"Super Brother" is the first Danish film selected for the 60th Berlin International Film Festival (11-21 February 2010). The film will participate in the Generation Kplus programme.
When big brother becomes superman
In "Super Brother", 10-year-old Anton is desperate to have a 'real' big brother. Ever so often, he has set his own needs aside for the sake of his autistic big brother Buller, and Anton longs for him to be the brother he never had, strong and daring and one to defend him against the bullies at school. But the only thing Buller can think of is space. Then, when a Super Trip Remote from outer space lands nearby, Buller suddenly becomes the super brother Anton has always dreamt of, and powerful forces are unleashed.
"Super Brother" is directed by Birger Larsen, written by Åke Sandgren, and produced by Nordisk Film. It features Lucas Clorius, Viktor Kruse Palshøj, Anette Støvelbæk, Andrea Reimar, Nicolai Borch Kelstrup, and Frank Thiel.
Director Birger Larsen made his first feature film in 1990 with the popular "Dance of the Polar Bears", which received both a Bodil and a Robert for Best Danish Film. Birger Larsen made another children's film, "The Big Dipper" in 1992, and he received an Oscar nomination for the short fiction "Sweathearts" in 1996. Subsequently, he has made films in Sweden and directed commercials and television drama in both Denmark and Sweden.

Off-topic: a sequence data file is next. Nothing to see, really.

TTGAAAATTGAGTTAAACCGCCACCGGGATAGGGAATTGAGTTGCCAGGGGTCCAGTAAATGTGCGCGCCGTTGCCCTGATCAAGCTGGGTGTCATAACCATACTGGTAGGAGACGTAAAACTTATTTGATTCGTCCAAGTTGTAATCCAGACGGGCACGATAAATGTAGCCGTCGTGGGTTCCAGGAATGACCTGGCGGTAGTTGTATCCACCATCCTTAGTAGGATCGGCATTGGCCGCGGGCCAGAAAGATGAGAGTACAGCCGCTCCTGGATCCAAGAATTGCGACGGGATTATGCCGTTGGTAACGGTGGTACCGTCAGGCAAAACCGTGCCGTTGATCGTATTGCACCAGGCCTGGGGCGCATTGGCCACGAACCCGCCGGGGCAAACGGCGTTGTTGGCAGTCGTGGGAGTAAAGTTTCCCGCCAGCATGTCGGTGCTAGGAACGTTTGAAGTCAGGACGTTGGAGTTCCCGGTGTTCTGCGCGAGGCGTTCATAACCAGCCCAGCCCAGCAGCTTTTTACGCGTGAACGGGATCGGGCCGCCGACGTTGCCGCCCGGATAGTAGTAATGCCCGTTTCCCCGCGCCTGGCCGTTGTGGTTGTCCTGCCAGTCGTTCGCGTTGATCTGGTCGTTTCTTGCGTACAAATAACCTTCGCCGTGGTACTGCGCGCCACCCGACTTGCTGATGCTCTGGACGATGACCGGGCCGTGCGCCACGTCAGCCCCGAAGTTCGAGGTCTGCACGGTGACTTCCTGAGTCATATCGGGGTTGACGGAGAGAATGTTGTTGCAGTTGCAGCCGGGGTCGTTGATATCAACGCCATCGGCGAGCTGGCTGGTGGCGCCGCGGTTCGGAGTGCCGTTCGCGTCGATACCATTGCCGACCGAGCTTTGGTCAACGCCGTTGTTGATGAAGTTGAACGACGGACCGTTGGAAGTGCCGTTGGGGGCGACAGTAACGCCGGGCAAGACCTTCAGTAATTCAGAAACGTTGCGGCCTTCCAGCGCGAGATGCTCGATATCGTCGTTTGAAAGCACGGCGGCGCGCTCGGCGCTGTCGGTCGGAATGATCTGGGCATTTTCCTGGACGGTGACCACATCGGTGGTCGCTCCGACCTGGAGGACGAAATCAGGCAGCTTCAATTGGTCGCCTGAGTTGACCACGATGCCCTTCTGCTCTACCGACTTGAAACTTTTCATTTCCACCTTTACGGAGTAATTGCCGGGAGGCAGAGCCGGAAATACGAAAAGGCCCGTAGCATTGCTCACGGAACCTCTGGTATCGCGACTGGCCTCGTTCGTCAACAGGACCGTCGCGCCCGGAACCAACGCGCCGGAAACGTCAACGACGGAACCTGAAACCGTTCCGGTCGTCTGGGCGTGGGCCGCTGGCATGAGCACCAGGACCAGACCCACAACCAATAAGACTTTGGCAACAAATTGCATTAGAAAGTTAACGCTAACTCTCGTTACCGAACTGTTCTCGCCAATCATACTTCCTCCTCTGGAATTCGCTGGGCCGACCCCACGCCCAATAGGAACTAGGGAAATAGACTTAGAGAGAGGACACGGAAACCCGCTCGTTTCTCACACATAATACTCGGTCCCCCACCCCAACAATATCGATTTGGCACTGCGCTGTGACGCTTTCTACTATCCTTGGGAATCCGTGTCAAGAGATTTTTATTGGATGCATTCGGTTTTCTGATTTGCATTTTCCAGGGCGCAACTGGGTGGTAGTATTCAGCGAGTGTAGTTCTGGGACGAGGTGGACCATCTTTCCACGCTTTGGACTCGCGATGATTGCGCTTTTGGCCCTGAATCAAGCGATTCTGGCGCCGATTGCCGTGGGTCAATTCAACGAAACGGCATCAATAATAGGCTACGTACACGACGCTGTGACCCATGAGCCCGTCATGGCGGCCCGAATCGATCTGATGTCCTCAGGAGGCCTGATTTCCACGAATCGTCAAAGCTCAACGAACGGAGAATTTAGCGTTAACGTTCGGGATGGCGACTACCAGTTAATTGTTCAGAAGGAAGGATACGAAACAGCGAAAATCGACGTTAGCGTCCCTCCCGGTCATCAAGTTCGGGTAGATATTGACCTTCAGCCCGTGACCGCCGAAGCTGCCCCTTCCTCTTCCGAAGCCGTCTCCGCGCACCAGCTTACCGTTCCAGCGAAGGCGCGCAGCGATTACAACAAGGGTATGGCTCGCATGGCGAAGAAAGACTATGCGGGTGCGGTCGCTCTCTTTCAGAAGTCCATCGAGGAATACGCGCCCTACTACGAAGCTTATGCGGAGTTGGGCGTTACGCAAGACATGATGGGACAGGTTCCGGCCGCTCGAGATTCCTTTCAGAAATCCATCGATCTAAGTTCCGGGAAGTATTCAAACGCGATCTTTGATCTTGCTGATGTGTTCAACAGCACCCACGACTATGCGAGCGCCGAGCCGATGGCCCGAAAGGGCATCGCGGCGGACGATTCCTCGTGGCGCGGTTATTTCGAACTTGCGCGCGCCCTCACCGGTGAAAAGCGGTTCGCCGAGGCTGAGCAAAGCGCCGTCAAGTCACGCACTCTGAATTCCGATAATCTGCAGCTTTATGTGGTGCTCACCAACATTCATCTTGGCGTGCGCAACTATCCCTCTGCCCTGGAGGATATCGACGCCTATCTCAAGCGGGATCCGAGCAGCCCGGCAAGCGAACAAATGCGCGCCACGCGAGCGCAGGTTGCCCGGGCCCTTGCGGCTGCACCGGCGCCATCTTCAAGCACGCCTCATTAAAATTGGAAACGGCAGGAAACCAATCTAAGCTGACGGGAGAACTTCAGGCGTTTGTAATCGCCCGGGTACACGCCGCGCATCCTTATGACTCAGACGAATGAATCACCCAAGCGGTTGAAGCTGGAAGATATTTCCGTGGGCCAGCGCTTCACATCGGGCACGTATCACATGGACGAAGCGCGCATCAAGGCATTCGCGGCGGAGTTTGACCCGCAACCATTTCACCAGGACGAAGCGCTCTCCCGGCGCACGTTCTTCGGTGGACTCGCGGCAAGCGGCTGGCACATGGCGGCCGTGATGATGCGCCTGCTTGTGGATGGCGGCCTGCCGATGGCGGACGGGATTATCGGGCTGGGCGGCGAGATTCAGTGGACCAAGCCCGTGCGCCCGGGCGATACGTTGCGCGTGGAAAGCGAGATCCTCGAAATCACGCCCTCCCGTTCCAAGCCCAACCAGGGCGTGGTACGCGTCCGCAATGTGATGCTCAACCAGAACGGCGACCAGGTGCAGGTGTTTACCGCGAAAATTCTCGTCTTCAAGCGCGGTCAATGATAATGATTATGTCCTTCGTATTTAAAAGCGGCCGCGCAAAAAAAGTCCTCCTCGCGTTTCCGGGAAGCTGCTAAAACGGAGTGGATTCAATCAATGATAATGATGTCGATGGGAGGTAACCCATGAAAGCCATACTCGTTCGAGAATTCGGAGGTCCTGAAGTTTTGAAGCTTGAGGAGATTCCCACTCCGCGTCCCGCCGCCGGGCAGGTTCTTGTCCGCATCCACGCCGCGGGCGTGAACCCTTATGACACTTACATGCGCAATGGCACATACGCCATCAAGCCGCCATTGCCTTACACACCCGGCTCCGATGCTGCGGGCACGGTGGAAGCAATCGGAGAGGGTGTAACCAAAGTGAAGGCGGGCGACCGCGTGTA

"Super Brother" previewed at the 2009 Buster Copenhagen Film Festival for Children and Youth, where it received the Audience Award.
Generation films on DVD—includes three Danish winners
Generation released, in 2007, the “Berlinale Edition”, a selection of DVDs of international films in their programme. Each year the series is expanded. The 12 film-series available to date includes three Danish classics:
"Wallah Be" (2002, Pia Bovin)
"Send More Candy" (2001, Cæcilia Holbek Trier)
"Miracle" (2000, Natasha Arthy)
About the release, Generation's director Maryanne Redpath comments: "The DVD edition resurrects a number of highlights from previous festivals and makes them available to past fans and future generations of viewers. These films stand for what we aspire to achieve with the Berlinale: to present intelligent entertainment and new ways of looking at young people's lives."
Children & Youth News